Hearts open to Love's goodness

I Stood in the dark at river's edge, fighting frustration. A bright beam at the park entrance spotlighted my tent. Cars came and went as hopeful campers learned that all the sites were occupied. Lights, noise, exhaust—I had escaped the city for this?

I should have been grateful. After turning away many others, a ranger had kindly offered me an unofficial spot near the gatehouse. The ground was soft and springy there; the nearby river, musical. So finally I asked myself, "Am I grateful for the good already received?" My question echoed a passage in Science and Health by Mary Baker Eddy. In a chapter called "Prayer" she writes: "Are we really grateful for the good already received? Then we shall avail ourselves of the blessings we have, and thus be fitted to receive more" (p. 3).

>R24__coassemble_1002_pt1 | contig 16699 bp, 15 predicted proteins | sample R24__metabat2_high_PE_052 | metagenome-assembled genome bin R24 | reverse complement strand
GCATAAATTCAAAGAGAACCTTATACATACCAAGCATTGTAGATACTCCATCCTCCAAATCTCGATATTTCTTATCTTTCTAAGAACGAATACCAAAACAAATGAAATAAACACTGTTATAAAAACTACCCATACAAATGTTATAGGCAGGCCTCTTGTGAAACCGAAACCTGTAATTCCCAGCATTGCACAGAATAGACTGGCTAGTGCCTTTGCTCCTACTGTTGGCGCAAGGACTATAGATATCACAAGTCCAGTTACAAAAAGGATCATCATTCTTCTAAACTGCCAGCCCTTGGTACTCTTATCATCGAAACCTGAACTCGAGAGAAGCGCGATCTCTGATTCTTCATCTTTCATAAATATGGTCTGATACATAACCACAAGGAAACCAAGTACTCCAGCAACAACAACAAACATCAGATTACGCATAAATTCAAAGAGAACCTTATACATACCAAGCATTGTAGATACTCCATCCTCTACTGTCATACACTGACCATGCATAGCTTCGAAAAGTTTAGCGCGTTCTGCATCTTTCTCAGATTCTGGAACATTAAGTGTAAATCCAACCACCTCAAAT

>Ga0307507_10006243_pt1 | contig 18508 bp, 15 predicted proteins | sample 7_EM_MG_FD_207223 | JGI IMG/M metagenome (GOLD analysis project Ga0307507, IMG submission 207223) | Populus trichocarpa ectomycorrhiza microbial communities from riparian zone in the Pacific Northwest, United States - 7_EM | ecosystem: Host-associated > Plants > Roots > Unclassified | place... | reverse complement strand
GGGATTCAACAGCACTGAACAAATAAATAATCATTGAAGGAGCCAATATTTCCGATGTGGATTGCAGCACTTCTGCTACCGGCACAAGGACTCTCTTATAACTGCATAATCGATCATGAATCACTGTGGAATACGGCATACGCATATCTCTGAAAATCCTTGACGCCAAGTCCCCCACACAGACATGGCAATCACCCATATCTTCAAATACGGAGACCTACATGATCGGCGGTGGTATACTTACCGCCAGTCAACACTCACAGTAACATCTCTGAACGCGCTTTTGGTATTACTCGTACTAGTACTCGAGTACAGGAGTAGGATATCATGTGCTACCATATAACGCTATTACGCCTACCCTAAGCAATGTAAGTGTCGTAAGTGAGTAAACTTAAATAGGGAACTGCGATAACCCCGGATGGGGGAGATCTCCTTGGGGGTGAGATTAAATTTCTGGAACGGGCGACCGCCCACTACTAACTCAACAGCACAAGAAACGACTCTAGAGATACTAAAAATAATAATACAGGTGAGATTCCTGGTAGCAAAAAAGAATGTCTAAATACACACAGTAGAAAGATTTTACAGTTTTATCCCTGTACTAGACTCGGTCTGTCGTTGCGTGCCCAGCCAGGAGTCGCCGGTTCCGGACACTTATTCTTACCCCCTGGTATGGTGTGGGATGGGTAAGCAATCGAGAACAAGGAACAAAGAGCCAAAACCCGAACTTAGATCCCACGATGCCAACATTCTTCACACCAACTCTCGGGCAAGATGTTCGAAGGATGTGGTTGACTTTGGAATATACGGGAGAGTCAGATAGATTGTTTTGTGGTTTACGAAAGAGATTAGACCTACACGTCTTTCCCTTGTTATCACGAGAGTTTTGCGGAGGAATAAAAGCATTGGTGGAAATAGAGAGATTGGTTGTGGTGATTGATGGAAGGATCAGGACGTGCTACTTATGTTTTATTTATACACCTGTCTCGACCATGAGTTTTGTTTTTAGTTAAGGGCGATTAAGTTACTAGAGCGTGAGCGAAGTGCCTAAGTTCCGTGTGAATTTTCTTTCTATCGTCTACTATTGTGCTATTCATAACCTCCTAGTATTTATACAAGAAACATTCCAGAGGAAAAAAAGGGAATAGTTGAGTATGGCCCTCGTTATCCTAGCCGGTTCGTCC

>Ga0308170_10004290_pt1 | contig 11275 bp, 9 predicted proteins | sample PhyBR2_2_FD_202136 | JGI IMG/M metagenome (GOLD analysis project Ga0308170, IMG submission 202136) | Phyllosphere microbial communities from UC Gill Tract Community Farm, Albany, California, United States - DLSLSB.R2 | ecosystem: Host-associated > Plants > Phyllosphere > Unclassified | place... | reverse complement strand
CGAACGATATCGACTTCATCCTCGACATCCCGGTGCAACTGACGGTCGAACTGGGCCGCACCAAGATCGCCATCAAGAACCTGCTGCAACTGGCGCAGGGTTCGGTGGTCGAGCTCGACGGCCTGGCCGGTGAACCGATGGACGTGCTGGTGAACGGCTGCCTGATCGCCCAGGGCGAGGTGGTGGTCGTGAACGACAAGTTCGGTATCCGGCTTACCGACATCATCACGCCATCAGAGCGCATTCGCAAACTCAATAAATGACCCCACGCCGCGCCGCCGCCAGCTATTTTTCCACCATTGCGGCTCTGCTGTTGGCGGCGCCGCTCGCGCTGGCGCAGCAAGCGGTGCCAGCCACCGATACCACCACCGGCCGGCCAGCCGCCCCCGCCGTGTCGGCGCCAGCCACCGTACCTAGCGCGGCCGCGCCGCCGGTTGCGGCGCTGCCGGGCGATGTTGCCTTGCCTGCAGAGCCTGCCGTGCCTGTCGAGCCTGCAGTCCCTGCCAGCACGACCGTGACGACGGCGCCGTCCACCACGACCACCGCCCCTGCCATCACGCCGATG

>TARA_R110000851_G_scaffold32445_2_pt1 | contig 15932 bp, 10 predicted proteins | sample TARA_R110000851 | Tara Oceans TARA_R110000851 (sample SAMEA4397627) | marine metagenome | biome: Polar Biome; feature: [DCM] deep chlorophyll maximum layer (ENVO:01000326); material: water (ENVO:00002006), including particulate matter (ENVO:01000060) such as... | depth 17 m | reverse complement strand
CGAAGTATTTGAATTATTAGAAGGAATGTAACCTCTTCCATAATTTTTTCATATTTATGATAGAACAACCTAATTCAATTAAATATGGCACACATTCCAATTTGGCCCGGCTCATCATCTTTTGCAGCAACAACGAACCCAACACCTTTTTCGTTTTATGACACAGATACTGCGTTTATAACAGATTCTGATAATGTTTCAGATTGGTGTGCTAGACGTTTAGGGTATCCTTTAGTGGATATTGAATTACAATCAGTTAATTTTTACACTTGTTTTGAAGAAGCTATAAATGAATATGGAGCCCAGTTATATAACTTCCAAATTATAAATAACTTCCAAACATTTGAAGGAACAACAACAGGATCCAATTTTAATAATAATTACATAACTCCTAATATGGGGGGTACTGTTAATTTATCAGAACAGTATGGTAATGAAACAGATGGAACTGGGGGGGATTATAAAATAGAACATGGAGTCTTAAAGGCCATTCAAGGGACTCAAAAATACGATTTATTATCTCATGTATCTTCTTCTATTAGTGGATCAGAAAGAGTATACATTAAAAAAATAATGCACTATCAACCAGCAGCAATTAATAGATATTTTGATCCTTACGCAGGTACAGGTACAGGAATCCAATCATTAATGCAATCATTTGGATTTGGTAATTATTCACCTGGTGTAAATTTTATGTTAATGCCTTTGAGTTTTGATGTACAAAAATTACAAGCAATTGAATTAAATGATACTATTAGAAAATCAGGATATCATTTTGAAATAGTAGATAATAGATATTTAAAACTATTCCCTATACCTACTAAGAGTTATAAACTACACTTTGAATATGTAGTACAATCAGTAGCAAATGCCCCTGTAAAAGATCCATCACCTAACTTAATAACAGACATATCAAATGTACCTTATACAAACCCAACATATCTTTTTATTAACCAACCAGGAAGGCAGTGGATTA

It's not easy to be thankful in the midst of disappointment or discouragement. But gratitude does more than just help make the best of a bad situation. When thought struggles up to the contemplation of good, we are turning toward God, the source of good. And when we're turned toward God, we see more of the good He is constantly providing. His power doesn't enable us simply to cope with bad situations. His power transforms our life and floods it with tangible, spiritual good.

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In next week's Sentinel—
November 14, 1994

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